Saturday, May 19, 2012

China, America, the EU, Energy, the Environment, Dumping, Antidumping, Protective Tariffs, Quality of Manufacture, Capitalism, Socialism

One can not escape the feeling that a lot of people in the United States government, and elsewhere, do not understand modern environmental needs and issues, especially as regards energy. Gas-guzzling vehicles. Apathy about the environment. No sensible energy policies. Worse, in this industrial sector, as most others as well, the manufacturing system is from yesteryear.

Keith Bradsher and Diane Cardwell have the story at the New York Times in U.S. Slaps Tariffs on Chinese Solar Panels - What a paradoxical sector on which to put up protective tariffs. One would think the more cheap solar panels the better, given the need to lower energy costs.

What is particularly baffling is that sources in the the USA are COMPLAINING that the Chinese "non-capitalist methods" give them an UNFAIR ADVANTAGE!

The article quotes lawyer Alan Price from the law firm representing the USA in the solar panel case, Wiley Rein, as follows:
"China’s method is straightforward: it sets forth industry-specific Five-Year Plans and then uses all forms of national and local subsidies and other governmental support to quickly transfer jobs, supply chains, intellectual property and wealth, to the permanent detriment of U.S. and global manufacturers," he said. "China’s ability to ramp up and overwhelm an industry is unique and particularly devastating with new and emerging technologies, where global competitors may be less established and can be knocked out more easily and quickly."
The question then arises what the "good old boys" and the staunch supporters of American capitalism are doing wrong in the USA in turning modern America into a manufacturing wasteland that is no match for socialist countries?

If we follow the train of Alan Price's thinking, and he may well be right, a much larger socialistic Chinese behemoth is apparently far more nimble and adaptable than the backward American manufacturing system, which, by our experience, is often mired in past nostalgic centuries, methods, ideas, attitudes and politically absurd conceptions.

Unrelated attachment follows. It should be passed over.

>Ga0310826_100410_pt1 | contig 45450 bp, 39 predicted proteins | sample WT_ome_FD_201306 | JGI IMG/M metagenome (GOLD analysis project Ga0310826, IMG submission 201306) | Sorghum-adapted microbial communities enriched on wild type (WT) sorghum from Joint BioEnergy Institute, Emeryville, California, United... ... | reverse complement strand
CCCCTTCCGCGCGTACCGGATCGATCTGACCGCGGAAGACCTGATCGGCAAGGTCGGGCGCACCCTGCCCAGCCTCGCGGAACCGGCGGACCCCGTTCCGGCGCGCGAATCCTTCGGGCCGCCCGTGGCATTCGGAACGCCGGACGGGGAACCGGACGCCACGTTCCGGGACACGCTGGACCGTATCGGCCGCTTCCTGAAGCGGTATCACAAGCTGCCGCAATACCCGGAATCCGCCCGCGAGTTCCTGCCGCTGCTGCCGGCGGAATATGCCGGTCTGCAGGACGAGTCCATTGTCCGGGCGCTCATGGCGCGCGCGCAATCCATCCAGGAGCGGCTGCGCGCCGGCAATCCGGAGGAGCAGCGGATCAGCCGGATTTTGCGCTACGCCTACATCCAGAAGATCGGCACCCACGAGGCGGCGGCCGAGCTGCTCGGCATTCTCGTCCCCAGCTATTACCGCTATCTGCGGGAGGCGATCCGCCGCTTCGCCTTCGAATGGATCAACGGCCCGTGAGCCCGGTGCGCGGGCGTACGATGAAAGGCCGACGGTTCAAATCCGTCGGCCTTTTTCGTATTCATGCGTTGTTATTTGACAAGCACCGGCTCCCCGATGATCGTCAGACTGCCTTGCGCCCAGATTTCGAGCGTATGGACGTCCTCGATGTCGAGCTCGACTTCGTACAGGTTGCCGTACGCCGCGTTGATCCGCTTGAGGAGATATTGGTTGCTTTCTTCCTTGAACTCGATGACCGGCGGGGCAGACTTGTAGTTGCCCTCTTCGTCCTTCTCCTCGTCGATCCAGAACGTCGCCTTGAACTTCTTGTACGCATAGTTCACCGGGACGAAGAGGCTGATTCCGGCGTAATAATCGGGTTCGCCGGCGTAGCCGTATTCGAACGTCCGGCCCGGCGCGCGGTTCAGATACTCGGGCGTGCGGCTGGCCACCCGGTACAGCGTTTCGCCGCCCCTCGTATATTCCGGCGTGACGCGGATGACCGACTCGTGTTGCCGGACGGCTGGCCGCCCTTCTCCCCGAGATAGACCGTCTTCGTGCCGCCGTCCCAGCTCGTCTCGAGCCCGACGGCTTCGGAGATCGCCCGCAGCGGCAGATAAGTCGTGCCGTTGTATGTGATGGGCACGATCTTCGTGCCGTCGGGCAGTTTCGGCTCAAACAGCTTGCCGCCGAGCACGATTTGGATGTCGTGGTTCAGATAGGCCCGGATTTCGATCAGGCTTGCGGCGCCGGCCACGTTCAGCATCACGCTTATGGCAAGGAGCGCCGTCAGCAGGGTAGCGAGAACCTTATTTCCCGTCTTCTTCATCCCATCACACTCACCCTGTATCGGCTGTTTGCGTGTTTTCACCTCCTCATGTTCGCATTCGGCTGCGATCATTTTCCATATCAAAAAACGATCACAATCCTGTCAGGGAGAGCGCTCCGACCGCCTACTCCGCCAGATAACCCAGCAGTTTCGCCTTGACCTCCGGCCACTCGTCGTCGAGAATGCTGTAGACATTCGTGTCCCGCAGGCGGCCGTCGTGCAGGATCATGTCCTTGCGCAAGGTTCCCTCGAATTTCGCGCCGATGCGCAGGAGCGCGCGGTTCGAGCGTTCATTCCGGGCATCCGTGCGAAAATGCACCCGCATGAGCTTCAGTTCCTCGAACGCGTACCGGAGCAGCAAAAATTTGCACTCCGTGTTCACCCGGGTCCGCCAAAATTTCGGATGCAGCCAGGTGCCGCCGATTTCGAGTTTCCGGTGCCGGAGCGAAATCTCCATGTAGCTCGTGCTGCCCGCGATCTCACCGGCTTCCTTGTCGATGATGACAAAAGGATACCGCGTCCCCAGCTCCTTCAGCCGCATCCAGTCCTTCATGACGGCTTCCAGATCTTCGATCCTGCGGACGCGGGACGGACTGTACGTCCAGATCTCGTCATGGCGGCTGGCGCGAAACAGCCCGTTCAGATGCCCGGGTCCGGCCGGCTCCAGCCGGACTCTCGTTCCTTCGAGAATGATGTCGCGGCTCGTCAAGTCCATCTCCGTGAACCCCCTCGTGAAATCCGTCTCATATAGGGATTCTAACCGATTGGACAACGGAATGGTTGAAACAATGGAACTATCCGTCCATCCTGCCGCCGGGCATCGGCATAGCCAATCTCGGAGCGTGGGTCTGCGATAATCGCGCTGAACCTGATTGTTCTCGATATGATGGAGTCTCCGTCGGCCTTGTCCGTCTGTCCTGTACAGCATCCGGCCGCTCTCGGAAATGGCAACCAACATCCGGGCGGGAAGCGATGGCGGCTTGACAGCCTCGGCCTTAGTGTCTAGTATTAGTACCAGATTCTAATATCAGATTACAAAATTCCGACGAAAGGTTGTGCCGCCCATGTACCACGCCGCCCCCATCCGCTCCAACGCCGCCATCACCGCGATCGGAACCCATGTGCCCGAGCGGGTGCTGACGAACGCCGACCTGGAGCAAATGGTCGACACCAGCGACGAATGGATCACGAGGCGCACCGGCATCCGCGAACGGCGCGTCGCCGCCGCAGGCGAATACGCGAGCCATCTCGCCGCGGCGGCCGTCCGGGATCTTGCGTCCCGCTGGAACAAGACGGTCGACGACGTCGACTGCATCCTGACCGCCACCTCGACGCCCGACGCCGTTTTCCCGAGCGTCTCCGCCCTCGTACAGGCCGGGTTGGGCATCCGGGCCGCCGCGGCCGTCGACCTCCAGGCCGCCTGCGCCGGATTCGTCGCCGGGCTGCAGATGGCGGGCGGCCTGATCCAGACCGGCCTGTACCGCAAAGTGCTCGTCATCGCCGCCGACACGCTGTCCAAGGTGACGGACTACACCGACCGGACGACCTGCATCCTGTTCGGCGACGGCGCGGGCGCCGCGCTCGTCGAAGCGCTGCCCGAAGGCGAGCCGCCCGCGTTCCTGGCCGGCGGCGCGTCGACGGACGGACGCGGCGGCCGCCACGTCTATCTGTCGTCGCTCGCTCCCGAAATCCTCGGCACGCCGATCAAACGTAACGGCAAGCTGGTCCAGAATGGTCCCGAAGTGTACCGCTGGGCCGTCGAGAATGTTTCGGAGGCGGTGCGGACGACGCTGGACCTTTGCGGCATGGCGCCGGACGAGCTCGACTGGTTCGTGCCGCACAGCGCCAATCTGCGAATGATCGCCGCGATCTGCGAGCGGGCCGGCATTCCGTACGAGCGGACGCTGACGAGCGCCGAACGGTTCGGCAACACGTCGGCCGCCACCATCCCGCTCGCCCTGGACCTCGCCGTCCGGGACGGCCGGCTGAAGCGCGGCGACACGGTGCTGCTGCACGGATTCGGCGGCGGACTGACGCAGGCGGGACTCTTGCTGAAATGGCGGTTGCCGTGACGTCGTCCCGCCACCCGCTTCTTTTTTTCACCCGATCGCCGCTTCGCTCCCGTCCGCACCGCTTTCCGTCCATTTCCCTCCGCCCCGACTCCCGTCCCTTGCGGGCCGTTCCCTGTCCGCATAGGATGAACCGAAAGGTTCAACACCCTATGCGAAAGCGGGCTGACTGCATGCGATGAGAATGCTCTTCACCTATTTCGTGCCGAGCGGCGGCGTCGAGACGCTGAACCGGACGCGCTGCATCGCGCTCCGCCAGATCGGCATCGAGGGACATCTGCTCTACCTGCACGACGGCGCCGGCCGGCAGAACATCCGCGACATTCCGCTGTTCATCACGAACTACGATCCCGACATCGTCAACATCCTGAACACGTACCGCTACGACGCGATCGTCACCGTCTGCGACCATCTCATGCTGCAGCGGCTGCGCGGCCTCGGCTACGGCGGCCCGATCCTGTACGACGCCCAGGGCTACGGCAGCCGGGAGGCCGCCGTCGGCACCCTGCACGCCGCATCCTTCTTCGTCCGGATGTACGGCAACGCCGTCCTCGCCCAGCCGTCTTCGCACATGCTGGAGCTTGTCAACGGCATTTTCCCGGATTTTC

What did we just read, that Hewelett-Packard is to let go of as many as 30,000 employees? at a company now headed by a political favorite of the GOP?

The only measures that most American CEOs seem to understand to increase profits are outsourcing and/or cost-cutting by getting rid of employees, leaving a mass of unemployed for the government to look after.

The idea at HP is said to be that the money saved will be invested in a better-trained sales force able to generate more cash. Surely that is a joke. Is the delusion there that such measures will make HP more competitive with Canon and other competitors? Not on my desktop.

My first printer was an HP. Since then, the company HP has been resting on its laurels. Grow, or die. That is a rule of life, and a rule of business.

How about better and more competitive products? Where, in Europe, does one find products on sale that are "made in the USA"? American wares, with few exceptions, are also-rans. How much of American resources are going into research and progress, rather into the ever-filling pockets of the upper income classes?

Start there if you want to keep from being over-rolled by the Chinese.

If America thinks it is going to prosper in the future, putting up protective tariffs is not going to help a defunct system living from patent trolling, trade barriers, and completely out-of-date political ideas. No way.

Either you have free trade, or you go back in all product sectors to the old system of protective tariffs, which may not be advisable for an American manufacturing sector that has been less competitive as time goes on.

America's problem is not dumping by China.

America's problem is a structurally unsound economy geared to filling the wealth demands of company owners, vastly over-inflated salary levels of corporate executives, and unrealistic demands of stockholders for stock price appreciation. The idea that companies should concentrate on state-of-the-art production of goods and services appears to be a novelty.

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